Picture Above: A cross session of IHVN staff and stakeholders walking to create awareness on tuberculosis.
To mark the World Tuberculosis Day 2023, the Institute of Human Virology Nigeria (IHVN) has collaborated with the National Tuberculosis and Leprosy Program (NTBLCP), Stop TB Partnership and other stakeholders to raise awareness about tuberculosis and put an end to it.
IHVN participated in a road walk within the Abuja metropolis from Wuse Market to other neighboring areas like Jabi. Other activities the Institute participated in include, a ministerial press briefing, an outreach and several radio shows for increased awareness.
At the press briefing, IHVN Director/Chief of Party, USAID TB-LON 3 Dr. Aderonke Agbaje, said that “We urge the press, private sector, traditional healers, friends, neighbors, survivors of tuberculosis, and everyone to get involved in ending tuberculosis in Nigeria. Join hands with us to spread the message that ‘tuberculosis is curable, and treatment is free.’
We have to approach this from the position of collective responsibility. It is well established that most Nigerians access healthcare in the private sector. With support from the Global Fund the Public Private Mix grant has engaged over 17,000 private TB service providers across 21 states and diagnosed and placed over 56,000 people on tuberculosis treatment in 2022,” she said.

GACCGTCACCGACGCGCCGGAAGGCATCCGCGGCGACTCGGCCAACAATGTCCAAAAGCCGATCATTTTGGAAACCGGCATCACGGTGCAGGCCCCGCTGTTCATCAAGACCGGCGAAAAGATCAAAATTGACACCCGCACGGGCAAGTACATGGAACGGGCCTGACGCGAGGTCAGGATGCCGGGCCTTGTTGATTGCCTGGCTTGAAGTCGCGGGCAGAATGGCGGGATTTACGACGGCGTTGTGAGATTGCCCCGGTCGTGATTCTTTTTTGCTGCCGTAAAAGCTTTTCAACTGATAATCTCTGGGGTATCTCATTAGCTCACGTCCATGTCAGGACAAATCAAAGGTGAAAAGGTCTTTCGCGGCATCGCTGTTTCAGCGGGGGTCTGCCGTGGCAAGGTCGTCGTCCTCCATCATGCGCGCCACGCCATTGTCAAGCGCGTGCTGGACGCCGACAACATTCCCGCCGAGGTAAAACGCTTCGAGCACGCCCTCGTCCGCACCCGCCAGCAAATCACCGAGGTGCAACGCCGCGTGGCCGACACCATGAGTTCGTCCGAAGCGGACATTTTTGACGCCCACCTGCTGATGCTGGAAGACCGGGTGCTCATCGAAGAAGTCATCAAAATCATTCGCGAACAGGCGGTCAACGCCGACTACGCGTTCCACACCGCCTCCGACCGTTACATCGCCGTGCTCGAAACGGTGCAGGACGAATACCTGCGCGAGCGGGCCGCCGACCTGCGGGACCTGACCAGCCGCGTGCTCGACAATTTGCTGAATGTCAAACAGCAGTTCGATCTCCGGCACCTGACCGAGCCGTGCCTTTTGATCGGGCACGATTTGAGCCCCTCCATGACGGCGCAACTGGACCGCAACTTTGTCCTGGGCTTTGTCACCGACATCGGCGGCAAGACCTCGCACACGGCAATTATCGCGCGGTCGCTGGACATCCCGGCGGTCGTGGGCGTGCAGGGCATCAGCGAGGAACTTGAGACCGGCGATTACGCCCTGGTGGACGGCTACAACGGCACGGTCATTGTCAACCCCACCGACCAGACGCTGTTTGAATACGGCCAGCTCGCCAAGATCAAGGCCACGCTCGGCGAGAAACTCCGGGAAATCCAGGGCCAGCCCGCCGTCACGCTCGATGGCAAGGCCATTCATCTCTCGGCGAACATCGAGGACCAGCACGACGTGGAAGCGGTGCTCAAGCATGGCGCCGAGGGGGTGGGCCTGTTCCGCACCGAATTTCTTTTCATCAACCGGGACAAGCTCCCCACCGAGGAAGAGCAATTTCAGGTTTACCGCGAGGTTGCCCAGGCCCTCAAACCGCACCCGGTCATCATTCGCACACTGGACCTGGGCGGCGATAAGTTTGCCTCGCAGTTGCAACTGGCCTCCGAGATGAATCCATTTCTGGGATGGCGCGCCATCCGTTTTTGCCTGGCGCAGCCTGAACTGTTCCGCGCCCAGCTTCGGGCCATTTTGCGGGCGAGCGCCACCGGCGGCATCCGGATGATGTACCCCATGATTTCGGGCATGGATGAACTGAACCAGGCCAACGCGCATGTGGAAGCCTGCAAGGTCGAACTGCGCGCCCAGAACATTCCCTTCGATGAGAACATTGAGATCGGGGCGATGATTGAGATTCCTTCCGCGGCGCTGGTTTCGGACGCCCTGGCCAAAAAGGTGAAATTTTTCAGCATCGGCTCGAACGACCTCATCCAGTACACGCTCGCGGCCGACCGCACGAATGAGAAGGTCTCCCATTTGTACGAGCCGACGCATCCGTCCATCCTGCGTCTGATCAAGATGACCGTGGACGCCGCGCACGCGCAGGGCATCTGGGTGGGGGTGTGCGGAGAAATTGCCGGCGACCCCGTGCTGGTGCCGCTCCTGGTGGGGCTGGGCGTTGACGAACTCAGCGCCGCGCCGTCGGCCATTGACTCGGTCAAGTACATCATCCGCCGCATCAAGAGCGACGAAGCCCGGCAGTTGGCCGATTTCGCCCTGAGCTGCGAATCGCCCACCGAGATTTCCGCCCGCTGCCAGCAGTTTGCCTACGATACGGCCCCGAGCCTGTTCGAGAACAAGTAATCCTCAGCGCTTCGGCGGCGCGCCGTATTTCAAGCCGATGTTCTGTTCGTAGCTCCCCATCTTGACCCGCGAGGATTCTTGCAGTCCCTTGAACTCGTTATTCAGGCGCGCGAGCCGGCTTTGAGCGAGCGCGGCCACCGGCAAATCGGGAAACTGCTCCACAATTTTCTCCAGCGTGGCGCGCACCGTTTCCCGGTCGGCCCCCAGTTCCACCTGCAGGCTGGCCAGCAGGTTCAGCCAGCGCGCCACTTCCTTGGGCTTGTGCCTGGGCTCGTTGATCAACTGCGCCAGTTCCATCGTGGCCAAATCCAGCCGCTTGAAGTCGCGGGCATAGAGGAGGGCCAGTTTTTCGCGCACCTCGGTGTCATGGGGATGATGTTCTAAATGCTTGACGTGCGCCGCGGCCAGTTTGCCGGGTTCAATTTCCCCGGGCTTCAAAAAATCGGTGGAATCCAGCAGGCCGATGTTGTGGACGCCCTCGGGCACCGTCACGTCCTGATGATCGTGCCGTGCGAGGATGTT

IHVN Senior Program Officer, HIV/TB, Dr. Temitope Adetiba said that, “it would surprise you that so many people either don’t know or have a correct understanding of tuberculosis. This lack of understanding is a key reason why many Nigerians still needlessly suffer and die from tuberculosis. The road walk is one of our responses to this problem. We need a critical mass of Nigerians across all strata of the society to become advocates for tuberculosis. The more people are involved, the quicker we can end tuberculosis. Multi sectoral collaboration is the way forward. Government, civil society, affected communities and the private sector must do more together towards ending TB.”